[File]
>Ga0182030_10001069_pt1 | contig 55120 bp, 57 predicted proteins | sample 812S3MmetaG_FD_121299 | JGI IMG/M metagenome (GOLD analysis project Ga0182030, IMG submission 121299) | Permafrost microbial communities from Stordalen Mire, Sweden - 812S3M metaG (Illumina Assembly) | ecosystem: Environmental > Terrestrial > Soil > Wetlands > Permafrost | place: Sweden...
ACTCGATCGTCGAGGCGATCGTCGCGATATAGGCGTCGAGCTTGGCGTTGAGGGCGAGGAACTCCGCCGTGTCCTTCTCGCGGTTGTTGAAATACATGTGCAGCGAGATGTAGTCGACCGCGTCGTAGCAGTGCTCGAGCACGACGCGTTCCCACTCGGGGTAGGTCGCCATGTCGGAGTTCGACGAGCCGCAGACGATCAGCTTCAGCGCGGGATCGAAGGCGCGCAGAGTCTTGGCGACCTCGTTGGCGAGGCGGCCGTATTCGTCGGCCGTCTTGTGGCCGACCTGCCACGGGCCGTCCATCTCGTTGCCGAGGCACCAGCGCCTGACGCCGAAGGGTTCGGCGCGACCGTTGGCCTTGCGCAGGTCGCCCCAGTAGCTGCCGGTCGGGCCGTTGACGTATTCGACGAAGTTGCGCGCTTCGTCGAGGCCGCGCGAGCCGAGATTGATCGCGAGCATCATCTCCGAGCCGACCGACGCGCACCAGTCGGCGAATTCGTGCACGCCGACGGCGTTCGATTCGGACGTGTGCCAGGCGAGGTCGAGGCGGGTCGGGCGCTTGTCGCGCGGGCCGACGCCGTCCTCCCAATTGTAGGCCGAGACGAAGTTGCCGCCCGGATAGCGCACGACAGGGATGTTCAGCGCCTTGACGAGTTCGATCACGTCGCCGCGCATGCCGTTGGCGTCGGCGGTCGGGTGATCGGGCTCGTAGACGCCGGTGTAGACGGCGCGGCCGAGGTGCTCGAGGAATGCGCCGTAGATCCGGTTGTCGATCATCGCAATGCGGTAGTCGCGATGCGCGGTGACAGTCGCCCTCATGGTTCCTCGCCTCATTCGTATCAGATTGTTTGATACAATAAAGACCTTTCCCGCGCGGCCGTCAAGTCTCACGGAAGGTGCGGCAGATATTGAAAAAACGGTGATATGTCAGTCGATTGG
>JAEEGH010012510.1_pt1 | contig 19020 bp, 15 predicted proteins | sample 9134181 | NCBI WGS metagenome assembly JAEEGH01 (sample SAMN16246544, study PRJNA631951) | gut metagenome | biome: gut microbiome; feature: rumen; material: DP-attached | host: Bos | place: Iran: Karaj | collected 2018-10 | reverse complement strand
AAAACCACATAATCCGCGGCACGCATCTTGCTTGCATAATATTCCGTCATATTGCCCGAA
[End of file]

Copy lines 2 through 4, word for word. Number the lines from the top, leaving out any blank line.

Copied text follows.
ACTCGATCGTCGAGGCGATCGTCGCGATATAGGCGTCGAGCTTGGCGTTGAGGGCGAGGAACTCCGCCGTGTCCTTCTCGCGGTTGTTGAAATACATGTGCAGCGAGATGTAGTCGACCGCGTCGTAGCAGTGCTCGAGCACGACGCGTTCCCACTCGGGGTAGGTCGCCATGTCGGAGTTCGACGAGCCGCAGACGATCAGCTTCAGCGCGGGATCGAAGGCGCGCAGAGTCTTGGCGACCTCGTTGGCGAGGCGGCCGTATTCGTCGGCCGTCTTGTGGCCGACCTGCCACGGGCCGTCCATCTCGTTGCCGAGGCACCAGCGCCTGACGCCGAAGGGTTCGGCGCGACCGTTGGCCTTGCGCAGGTCGCCCCAGTAGCTGCCGGTCGGGCCGTTGACGTATTCGACGAAGTTGCGCGCTTCGTCGAGGCCGCGCGAGCCGAGATTGATCGCGAGCATCATCTCCGAGCCGACCGACGCGCACCAGTCGGCGAATTCGTGCACGCCGACGGCGTTCGATTCGGACGTGTGCCAGGCGAGGTCGAGGCGGGTCGGGCGCTTGTCGCGCGGGCCGACGCCGTCCTCCCAATTGTAGGCCGAGACGAAGTTGCCGCCCGGATAGCGCACGACAGGGATGTTCAGCGCCTTGACGAGTTCGATCACGTCGCCGCGCATGCCGTTGGCGTCGGCGGTCGGGTGATCGGGCTCGTAGACGCCGGTGTAGACGGCGCGGCCGAGGTGCTCGAGGAATGCGCCGTAGATCCGGTTGTCGATCATCGCAATGCGGTAGTCGCGATGCGCGGTGACAGTCGCCCTCATGGTTCCTCGCCTCATTCGTATCAGATTGTTTGATACAATAAAGACCTTTCCCGCGCGGCCGTCAAGTCTCACGGAAGGTGCGGCAGATATTGAAAAAACGGTGATATGTCAGTCGATTGG
>JAEEGH010012510.1_pt1 | contig 19020 bp, 15 predicted proteins | sample 9134181 | NCBI WGS metagenome assembly JAEEGH01 (sample SAMN16246544, study PRJNA631951) | gut metagenome | biome: gut microbiome; feature: rumen; material: DP-attached | host: Bos | place: Iran: Karaj | collected 2018-10 | reverse complement strand
AAAACCACATAATCCGCGGCACGCATCTTGCTTGCATAATATTCCGTCATATTGCCCGAA